He tried once to return to work and was taken out in a wheelchair when the pain in his back became unbearable. In August, after the doctor said he remained unfit to work, Smithfield fired him.

Probably served him right, lazy tennis-playing, slacker. Workers comp fraud if I ever saw it.

The hazards at these plants was the subject of a widely reported (and widely ignored in North Carolina) investigation conducted by Human Rights Watch in January, which also reported that the companies' claims that falling injury rates show safer conditions are probably not accurate:
Animal-slaughtering and processing plants record some of the highest injury rates in North Carolina: 9.2 cases for each 100 workers in 2003, the last year for which statistics are available. The federal Bureau of Labor Statistics compiles the data from interviews with about 8,000 North Carolina employers that are granted anonymity in return for sharing such information.

[Human Rights Watch Report author Lance] Compa questions the accuracy of the numbers. "There is enormous pressure not to report injuries," he said. "Especially with injuries that are not visible to the naked eye, the company can always say that you didn't get hurt at work, you got hurt at home moving furniture or working on the car."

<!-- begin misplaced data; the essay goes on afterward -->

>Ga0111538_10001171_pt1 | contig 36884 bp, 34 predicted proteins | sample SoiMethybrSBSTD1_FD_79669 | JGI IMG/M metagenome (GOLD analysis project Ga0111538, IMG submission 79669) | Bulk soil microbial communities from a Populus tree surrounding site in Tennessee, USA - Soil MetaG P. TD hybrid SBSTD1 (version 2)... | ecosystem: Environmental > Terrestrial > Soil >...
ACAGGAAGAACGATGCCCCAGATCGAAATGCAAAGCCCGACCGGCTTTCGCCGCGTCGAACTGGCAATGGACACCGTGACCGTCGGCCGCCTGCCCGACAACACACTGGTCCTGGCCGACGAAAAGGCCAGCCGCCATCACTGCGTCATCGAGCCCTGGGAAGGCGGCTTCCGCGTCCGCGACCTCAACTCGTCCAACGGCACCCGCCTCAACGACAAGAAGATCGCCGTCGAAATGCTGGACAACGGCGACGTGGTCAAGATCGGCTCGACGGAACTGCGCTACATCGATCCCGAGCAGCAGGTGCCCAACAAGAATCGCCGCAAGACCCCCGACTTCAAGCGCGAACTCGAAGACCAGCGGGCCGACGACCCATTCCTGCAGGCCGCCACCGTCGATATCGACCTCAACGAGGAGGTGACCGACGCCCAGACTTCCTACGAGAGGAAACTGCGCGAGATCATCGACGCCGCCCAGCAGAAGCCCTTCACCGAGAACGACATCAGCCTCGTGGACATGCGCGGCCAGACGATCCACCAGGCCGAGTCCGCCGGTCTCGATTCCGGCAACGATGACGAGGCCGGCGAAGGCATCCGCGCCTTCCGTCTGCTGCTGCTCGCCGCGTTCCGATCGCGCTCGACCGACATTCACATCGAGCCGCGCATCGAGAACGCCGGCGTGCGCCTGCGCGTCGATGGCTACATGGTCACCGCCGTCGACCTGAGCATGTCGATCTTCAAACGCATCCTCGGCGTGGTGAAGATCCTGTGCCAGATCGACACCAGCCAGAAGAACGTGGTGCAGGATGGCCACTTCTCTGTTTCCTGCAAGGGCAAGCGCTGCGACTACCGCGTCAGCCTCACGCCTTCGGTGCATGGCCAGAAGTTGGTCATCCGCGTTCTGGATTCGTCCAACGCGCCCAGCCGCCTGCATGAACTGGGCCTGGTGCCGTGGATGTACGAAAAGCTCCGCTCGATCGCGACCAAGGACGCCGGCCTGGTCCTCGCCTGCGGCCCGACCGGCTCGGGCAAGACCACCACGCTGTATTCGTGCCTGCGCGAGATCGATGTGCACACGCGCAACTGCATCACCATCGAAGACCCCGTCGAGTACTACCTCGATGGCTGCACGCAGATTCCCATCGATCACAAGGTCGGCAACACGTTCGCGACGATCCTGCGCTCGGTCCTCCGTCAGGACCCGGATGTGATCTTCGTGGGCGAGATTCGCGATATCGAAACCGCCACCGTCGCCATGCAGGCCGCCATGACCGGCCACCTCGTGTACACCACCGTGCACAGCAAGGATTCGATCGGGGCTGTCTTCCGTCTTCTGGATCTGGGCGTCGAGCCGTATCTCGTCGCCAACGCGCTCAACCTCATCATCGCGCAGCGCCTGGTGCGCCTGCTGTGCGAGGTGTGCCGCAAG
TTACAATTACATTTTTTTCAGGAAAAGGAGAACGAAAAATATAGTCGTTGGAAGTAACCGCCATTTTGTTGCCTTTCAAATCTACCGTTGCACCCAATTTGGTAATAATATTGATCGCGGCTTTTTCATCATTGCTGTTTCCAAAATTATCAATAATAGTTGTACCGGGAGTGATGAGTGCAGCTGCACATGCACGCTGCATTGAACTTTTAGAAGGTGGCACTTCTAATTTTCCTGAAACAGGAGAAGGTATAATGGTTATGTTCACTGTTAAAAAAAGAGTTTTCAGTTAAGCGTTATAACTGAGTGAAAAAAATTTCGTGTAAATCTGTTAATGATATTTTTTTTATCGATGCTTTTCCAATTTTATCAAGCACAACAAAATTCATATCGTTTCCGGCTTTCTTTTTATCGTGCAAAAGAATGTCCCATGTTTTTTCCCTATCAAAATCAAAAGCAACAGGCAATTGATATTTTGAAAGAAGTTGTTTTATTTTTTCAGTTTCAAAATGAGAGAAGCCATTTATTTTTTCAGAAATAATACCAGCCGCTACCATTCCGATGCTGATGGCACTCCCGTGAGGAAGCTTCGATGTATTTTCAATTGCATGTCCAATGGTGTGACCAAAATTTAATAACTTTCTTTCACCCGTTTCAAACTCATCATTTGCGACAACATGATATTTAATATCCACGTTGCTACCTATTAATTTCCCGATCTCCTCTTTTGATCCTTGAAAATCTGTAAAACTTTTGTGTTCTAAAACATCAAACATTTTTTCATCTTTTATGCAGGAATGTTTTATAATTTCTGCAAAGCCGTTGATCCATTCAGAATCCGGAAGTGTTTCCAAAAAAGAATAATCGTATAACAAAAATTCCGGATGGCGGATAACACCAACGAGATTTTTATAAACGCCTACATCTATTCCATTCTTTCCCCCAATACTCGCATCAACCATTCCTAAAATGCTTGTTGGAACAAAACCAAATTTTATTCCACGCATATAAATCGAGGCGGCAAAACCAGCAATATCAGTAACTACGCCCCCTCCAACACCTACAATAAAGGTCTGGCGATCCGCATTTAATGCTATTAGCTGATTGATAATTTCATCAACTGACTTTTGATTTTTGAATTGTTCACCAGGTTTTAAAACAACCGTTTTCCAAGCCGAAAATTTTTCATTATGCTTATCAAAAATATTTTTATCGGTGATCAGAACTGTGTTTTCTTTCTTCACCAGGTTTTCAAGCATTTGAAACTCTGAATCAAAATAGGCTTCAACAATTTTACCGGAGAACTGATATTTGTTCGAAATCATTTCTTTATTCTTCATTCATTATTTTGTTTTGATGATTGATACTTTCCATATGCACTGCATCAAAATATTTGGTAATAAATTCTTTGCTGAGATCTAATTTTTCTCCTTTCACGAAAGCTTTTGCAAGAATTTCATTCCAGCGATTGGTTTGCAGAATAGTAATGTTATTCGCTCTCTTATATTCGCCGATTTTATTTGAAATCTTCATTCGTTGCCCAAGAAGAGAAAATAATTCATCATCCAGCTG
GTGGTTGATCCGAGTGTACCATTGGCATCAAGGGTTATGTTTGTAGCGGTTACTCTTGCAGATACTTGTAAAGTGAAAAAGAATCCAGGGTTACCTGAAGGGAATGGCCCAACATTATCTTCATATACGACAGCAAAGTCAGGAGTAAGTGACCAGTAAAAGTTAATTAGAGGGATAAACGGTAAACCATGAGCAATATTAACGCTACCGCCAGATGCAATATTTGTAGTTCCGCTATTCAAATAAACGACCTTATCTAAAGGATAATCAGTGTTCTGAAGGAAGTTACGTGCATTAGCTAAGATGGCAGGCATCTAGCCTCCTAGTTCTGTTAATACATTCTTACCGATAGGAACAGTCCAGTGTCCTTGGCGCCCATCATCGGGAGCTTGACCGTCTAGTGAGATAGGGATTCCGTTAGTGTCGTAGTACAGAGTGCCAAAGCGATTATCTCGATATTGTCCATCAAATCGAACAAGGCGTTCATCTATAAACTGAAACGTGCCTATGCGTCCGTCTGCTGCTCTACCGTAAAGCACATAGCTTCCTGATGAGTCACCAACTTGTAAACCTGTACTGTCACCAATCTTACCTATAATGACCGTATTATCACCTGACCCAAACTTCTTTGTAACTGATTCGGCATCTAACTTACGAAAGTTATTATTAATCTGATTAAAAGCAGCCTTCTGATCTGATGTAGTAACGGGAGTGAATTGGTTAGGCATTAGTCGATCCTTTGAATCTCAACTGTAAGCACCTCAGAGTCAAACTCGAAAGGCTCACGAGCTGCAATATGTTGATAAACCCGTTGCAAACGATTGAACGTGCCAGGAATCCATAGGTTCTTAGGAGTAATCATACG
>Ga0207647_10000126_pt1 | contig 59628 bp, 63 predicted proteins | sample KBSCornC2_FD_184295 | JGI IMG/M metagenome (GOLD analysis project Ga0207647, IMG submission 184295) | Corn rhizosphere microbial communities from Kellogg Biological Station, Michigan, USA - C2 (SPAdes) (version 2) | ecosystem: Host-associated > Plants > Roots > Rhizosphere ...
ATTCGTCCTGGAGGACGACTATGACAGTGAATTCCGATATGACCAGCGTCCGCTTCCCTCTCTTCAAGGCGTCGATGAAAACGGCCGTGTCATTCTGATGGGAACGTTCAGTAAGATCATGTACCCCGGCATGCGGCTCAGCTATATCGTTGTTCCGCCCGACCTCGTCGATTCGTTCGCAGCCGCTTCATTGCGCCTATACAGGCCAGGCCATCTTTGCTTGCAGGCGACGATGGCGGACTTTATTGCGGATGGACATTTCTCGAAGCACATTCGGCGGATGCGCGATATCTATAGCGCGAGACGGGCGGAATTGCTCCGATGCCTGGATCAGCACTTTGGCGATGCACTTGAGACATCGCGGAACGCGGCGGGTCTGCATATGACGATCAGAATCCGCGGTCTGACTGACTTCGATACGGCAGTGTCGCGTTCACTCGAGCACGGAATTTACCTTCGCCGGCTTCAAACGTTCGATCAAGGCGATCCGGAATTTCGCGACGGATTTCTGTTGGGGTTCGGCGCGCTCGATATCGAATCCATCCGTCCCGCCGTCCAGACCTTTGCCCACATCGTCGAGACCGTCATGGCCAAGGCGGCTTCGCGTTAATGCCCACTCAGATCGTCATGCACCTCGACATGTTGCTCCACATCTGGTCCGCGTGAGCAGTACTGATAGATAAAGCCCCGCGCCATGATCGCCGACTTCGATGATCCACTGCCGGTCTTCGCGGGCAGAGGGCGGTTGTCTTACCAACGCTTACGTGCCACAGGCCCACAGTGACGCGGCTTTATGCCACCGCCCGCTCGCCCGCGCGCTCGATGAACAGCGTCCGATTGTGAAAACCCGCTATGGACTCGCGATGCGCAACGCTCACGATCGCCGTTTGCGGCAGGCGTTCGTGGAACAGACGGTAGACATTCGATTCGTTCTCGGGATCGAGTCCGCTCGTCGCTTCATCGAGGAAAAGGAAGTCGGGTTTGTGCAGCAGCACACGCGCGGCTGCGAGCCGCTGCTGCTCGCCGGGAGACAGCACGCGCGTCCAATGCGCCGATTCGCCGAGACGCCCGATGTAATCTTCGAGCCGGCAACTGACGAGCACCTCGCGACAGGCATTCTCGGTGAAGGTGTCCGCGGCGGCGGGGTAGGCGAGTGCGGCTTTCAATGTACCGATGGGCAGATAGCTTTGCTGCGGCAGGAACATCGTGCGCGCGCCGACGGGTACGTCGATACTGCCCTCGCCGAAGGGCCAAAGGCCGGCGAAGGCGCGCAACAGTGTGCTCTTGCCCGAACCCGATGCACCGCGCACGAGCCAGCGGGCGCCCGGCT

The problem has been exacerbated, Compa thinks, with the influx of immigrants to the meat-packing industry.

Forty-two percent of employees in the nation's meat-packing plants are Hispanic, the GAO says. Smithfield declined to discuss the demographic makeup of the work force in the Tar Heel plant.

"They're often afraid to get their name in the system because they're not citizens," Compa said.

From 1998 to 2001, nonfatal injuries in North Carolina meat-packing plants dropped from an annual rate of 18.3 per 100 workers to 9.2, according to the Bureau of Labor Statistics.

That dramatic decline, mirrored nationwide, is a direct result of better safety and health programs, industry officials say.

But Compa and the GAO suggest that underreporting skews government surveys conducted to track occupational injury and illness rates. Among the GAO's recommendations to the U.S. Department of Labor: Set up inspection programs that specifically target workplaces that report a large reduction in injuries.
Read the entire article. If you're in a state with meatpacking plants, send it to your Senators and Congressman.